On June 4, 2012, about 1400 central daylight time, a Bellanca 8GCBC, N88095, impacted terrain while maneuvering near Zahl, North Dakota. Witnesses stated that the airplane engine sputtered and the airplane then descended in a nose-down attitude. Examination of the airplane revealed no usable fuel aboard. The uncertificated pilot was fatally injured. The airplane sustained substantial damage to the fuselage and wings. The airplane was registered to an individual and operated by the pilot under the provisions of 14 Code of Federal Regulations Part 91 as a personal flight. Visual meteorological conditions prevailed and a flight plan had not been filed for the flight that originated from Crosby, North Dakota.

According to a Federal Aviation Administration (FAA) inspector, the wreckage was in a rural area approximately 10 miles southwest of Crosby, North, Dakota. Witnesses stated pilot was flying low and maneuvering between the gravel piles of a gravel pit adjacent to the crash site. One witness stated, in his opinion, the pilot was flying carelessly. Witnesses stated that the pilot was flying 20-25 feet above the ground when the airplane appeared to level out over a field, went straight up while executing a half spiral, nosed-over, and impacted terrain.

The pilot, age 33, held a student pilot certificate and airman medical certificate that was expired. At the time of his last airman medical certificate which was dated April 27, 1997, He reported a total flight time of 15 hours of which 6 hours were in the last 6 months. The airman medical certificate was a third class with the following limitation: requires corrective lenses while operating aircraft. There were no current FAA records for the pilot.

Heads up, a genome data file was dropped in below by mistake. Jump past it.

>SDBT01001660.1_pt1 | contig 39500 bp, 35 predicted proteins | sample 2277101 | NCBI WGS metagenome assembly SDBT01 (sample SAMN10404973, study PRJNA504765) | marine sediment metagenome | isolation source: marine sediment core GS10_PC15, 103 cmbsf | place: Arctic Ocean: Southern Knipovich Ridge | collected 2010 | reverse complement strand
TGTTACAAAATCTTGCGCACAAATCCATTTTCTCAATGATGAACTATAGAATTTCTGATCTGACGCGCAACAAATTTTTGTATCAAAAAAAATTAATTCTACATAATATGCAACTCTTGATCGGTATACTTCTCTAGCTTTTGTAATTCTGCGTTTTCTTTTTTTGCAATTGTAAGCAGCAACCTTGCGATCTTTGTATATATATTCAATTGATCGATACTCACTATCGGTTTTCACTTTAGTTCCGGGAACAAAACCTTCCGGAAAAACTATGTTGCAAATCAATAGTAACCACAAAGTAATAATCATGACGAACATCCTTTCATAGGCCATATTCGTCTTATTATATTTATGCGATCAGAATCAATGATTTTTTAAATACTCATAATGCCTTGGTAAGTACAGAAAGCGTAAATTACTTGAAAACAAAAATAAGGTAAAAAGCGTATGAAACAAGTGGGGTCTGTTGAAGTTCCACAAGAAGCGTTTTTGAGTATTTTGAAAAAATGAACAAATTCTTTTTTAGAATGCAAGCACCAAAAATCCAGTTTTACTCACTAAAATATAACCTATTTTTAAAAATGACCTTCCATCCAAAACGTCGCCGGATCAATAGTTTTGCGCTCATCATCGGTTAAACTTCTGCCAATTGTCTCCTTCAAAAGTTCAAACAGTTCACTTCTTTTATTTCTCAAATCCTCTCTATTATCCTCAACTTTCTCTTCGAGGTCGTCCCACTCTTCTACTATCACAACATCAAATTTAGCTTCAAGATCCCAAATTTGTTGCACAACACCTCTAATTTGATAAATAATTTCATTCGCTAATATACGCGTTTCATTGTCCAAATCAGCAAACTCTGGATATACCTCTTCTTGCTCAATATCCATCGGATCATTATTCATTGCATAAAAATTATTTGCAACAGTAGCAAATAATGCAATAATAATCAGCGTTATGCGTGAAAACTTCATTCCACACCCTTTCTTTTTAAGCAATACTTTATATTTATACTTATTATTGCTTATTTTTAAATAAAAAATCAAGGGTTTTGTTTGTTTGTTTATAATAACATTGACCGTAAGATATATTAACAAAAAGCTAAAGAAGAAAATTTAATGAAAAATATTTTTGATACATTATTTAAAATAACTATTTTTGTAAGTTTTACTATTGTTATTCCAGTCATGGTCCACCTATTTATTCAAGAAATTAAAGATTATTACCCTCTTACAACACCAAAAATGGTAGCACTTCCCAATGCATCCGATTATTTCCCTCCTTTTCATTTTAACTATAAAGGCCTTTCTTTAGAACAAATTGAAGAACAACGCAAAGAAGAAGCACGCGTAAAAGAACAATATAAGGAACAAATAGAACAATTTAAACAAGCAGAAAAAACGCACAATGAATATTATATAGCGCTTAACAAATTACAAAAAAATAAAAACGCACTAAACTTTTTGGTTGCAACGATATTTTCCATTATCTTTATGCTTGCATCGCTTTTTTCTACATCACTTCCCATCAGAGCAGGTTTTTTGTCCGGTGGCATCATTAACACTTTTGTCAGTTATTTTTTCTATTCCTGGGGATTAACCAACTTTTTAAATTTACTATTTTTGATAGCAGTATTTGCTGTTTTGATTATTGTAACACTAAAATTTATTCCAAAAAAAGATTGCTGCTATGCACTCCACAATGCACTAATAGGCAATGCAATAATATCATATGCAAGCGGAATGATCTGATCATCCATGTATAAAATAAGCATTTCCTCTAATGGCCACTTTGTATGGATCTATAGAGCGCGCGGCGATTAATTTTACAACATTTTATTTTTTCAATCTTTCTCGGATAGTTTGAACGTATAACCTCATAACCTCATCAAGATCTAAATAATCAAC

An autopsy of the pilot was conducted by the State Forensic Medical Examiner, Bismark, North Dakota. The cause of death was: blunt chest, abdominal, pelvic and extremity injuries. The manner of death was: accident.

The FAA's Final Forensic Toxicology Fatal Accident Report of the pilot stated that there was no carbon monoxide or cyanide detected in the blood. No ethanol was detected in vitreous. The following tested-for-drugs were detected: Valsartan detected in blood and liver.

According to the FAA, Office of Aerospace Medicine, valsartan is a prescription medication that is a specific angiotensin II receptor blocker (ARB) acting on the AT1 receptor subtype, used to treatment of high blood pressure, congestive heart failure (CHF), and post-myocardial infarction (MI).

The 1974 Bellanca 8GCBC airplane was registered to the pilot's father on July 2, 1975. The airplane registration expired on March 31, 2012. The airplane was powered by a Lycoming O-360-C2E engine. The airplane and engine annual/100-hour inspections were completed on June 18, 2011, at 1,609 hours total time. The FAA inspector reported that the airplane was airworthy on the date of the accident.

Postaccident examination of the airplane revealed that the airplane fuel tanks, carburetor float bowl, and firewall fuel strainer had no evidence of fuel. Vegetation in which the airplane impacted showed no damage from fuel spill. One witness also commented he heard the engine rev up right before aircraft nosed over, which is indicative of an engine in an extreme lean mixture condition.

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